Have you ever heard of the 30-second test? It’s a screening tool that hiring managers use to evaluate resumes quickly. As a job seeker, you have only half a minute to make a good impression, and your resume is your only shot.
In this article, we’ll explain the concept of the 30-second test: What it is, how it works, why it’s crucial, and how you can pass it with flying colors.
What is the 30-second test?
The 30-second test is a brief scan of a resume that a hiring manager performs to see if you are a good fit for the job. In most cases, job seekers’ resumes go through an applicant tracking system (ATS) to reach the desk of a hiring manager. Afterward, the hiring manager will only spend half a minute skimming your resume to determine whether you’ll receive an interview call or not.
How does the 30-second test work?
In those thirty seconds, a recruiter is not going to read your resume word after word. Instead, they’ll quickly glance over it to assess whether you fit the job description and the candidate profile they’re seeking. They’ll look for essential information such as:
- Contact information
- Current location
- Work experience (organized sequentially)
- Notable achievements
- Professional Development
Why is the 30-second test significant?
Recruiters skim resumes for two reasons: time constraints and the increasing number of applications received for each position. A recent study by The Ladders revealed that recruiters spend an average of six seconds scanning a resume before deciding whether to continue reading or not. A thirty-second test, therefore, is an eternity in their books.
Passing the 30-second test is crucial to moving forward in the job application process. If hiring managers can’t immediately see that you fit the job, it’s unlikely that they’ll spend more time considering you.
Tips and tricks to beat the 30-second test
- Make your resume easy to review:
- Use headings and bullet points.
- Avoid dense paragraphs or long sentences.
Use a simple and clean font.
Tailor your resume to the job description:
- Use the same keywords that appear in the job posting.
- Highlight directly related work experiences and achievements.
Customize your summary or objective statement addressing the employer’s needs.
Showcase your accomplishments:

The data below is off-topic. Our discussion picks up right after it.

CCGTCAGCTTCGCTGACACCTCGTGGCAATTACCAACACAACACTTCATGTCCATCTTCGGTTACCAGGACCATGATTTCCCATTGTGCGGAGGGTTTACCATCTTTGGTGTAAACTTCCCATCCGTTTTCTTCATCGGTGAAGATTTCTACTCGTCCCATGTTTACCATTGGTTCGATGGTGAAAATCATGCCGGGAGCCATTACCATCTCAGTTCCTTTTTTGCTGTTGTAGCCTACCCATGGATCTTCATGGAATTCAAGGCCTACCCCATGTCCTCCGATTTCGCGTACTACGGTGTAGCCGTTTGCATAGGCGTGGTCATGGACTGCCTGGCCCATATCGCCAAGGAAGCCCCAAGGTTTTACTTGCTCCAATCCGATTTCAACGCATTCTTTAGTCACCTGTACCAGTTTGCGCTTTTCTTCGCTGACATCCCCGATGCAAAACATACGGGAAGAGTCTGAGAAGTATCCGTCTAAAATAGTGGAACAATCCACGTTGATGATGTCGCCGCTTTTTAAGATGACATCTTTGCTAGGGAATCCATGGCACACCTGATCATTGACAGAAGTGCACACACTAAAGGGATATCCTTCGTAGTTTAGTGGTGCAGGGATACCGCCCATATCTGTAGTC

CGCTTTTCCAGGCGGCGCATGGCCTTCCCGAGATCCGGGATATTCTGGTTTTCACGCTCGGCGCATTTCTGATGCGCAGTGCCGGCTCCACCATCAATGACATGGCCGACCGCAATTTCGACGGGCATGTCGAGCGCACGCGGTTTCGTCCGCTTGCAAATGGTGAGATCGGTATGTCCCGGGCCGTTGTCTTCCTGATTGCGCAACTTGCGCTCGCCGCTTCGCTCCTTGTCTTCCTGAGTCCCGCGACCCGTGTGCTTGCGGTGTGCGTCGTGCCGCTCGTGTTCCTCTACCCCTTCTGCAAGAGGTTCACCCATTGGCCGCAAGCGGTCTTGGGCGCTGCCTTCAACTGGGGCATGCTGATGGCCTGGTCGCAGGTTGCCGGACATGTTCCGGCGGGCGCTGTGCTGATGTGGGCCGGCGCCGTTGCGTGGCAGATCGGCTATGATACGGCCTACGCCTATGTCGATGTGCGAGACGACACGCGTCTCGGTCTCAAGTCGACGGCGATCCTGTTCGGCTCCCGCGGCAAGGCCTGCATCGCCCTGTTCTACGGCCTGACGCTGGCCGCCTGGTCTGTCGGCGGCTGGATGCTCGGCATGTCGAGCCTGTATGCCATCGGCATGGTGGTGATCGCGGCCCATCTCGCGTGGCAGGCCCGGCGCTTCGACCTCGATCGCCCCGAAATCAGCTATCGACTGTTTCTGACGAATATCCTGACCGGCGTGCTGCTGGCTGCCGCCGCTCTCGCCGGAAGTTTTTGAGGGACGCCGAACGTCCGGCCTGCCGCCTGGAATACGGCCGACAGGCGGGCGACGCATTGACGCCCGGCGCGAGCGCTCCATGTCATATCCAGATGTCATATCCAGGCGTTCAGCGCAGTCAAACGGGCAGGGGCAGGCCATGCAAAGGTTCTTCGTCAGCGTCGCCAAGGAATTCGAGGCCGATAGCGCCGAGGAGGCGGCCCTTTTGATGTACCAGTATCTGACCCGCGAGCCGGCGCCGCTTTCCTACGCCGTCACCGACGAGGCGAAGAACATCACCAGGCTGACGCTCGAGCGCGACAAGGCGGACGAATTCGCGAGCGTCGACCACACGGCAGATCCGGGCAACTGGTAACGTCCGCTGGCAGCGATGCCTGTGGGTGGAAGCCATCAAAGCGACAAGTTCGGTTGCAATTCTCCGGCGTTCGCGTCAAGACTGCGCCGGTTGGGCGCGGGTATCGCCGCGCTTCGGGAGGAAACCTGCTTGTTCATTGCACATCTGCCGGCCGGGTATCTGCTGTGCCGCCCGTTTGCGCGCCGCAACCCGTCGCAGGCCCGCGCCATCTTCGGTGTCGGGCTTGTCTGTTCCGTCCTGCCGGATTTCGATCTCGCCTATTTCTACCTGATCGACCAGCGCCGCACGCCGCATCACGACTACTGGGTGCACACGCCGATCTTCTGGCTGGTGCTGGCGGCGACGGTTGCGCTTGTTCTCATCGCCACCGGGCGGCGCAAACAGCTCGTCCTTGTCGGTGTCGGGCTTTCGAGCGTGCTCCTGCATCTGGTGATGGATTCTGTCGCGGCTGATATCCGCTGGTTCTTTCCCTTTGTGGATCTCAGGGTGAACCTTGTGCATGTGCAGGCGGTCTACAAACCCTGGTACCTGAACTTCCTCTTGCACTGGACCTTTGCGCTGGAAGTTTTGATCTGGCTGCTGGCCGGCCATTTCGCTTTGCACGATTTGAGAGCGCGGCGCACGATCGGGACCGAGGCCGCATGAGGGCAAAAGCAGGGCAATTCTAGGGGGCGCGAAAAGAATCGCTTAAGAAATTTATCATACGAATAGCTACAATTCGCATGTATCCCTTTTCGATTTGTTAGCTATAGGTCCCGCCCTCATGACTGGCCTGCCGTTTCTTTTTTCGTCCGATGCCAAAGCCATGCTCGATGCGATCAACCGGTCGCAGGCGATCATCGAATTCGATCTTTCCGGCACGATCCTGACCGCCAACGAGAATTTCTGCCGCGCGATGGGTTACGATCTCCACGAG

- Demonstrate your achievements and successes with numbers.
Use action verbs to begin each bullet point.
Keep it concise:
- Keep your resume to a maximum of two pages.
- Eliminate irrelevant information from your resume.
Use clear and straightforward language.
Proofread and spell-check:
- Strike out all errors and typos on a resume.
- Re-read it, read aloud or ask someone to proofread it for you.
Examples of successful and unsuccessful resumes
- Unsuccessful: A drawn-out, wordy paragraph that uses first-person point-of-view with no mention of the sought position.
Successful: A concise, single-sentence objective statement that speaks directly to the job and uses keywords from the job posting.
Unsuccessful: An applicant’s experiences are lumped together in no apparent order.
- Successful: An applicant’s experience is set out in a chronological or functional format, with action verbs to make each bullet point strong.
Burstiness and Perplexity
Are you tired of the same old resume formats and designs that make you feel like just another job applicant in a sea of nameless faceless job seekers?
Instead of following the beaten path, try something different. Dress up your resume in a way that shows recruiters that you’re a unique person with something different to offer.
Include unconventional resumes in your job search such as infographics, short videos, or resumes made in a graphic style. Just make sure that the format isn’t distracting and doesn’t hinder your message from coming across effectively.
Hiring managers’ time is precious, and they must sift through stacks of resumes to find the right candidate. The 30-second test has become increasingly vital because it gives recruiters an easy way to decide whom to call for interviews.
Make sure that your resume catches the recruiter’s attention by addressing their specific needs and using effective formatting, keywords, and straightforward language. By doing so, you will be more likely to pass the 30-second test and move to the next stage of the hiring process.